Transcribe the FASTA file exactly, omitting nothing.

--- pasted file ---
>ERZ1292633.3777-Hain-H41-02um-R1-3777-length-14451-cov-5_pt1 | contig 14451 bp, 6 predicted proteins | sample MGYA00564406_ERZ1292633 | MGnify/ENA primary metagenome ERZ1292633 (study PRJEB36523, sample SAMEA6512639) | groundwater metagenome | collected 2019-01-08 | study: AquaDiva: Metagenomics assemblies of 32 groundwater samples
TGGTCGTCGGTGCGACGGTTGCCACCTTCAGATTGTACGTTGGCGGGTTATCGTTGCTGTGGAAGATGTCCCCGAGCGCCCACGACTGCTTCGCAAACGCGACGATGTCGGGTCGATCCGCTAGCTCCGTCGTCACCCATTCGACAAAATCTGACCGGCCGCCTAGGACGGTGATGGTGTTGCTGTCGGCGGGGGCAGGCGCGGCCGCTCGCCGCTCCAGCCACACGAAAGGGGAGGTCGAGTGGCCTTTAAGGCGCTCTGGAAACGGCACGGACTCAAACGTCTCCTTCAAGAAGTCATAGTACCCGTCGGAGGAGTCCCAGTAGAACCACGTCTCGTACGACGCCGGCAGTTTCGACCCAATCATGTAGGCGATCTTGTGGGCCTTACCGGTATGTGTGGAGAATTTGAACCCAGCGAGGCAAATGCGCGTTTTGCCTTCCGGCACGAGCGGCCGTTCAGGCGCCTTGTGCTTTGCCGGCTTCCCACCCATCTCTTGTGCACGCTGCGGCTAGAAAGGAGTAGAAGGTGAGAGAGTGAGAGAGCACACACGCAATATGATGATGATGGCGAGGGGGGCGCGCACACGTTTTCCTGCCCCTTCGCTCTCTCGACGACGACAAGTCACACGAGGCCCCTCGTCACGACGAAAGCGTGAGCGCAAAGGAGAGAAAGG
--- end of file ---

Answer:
>ERZ1292633.3777-Hain-H41-02um-R1-3777-length-14451-cov-5_pt1 | contig 14451 bp, 6 predicted proteins | sample MGYA00564406_ERZ1292633 | MGnify/ENA primary metagenome ERZ1292633 (study PRJEB36523, sample SAMEA6512639) | groundwater metagenome | collected 2019-01-08 | study: AquaDiva: Metagenomics assemblies of 32 groundwater samples
TGGTCGTCGGTGCGACGGTTGCCACCTTCAGATTGTACGTTGGCGGGTTATCGTTGCTGTGGAAGATGTCCCCGAGCGCCCACGACTGCTTCGCAAACGCGACGATGTCGGGTCGATCCGCTAGCTCCGTCGTCACCCATTCGACAAAATCTGACCGGCCGCCTAGGACGGTGATGGTGTTGCTGTCGGCGGGGGCAGGCGCGGCCGCTCGCCGCTCCAGCCACACGAAAGGGGAGGTCGAGTGGCCTTTAAGGCGCTCTGGAAACGGCACGGACTCAAACGTCTCCTTCAAGAAGTCATAGTACCCGTCGGAGGAGTCCCAGTAGAACCACGTCTCGTACGACGCCGGCAGTTTCGACCCAATCATGTAGGCGATCTTGTGGGCCTTACCGGTATGTGTGGAGAATTTGAACCCAGCGAGGCAAATGCGCGTTTTGCCTTCCGGCACGAGCGGCCGTTCAGGCGCCTTGTGCTTTGCCGGCTTCCCACCCATCTCTTGTGCACGCTGCGGCTAGAAAGGAGTAGAAGGTGAGAGAGTGAGAGAGCACACACGCAATATGATGATGATGGCGAGGGGGGCGCGCACACGTTTTCCTGCCCCTTCGCTCTCTCGACGACGACAAGTCACACGAGGCCCCTCGTCACGACGAAAGCGTGAGCGCAAAGGAGAGAAAGG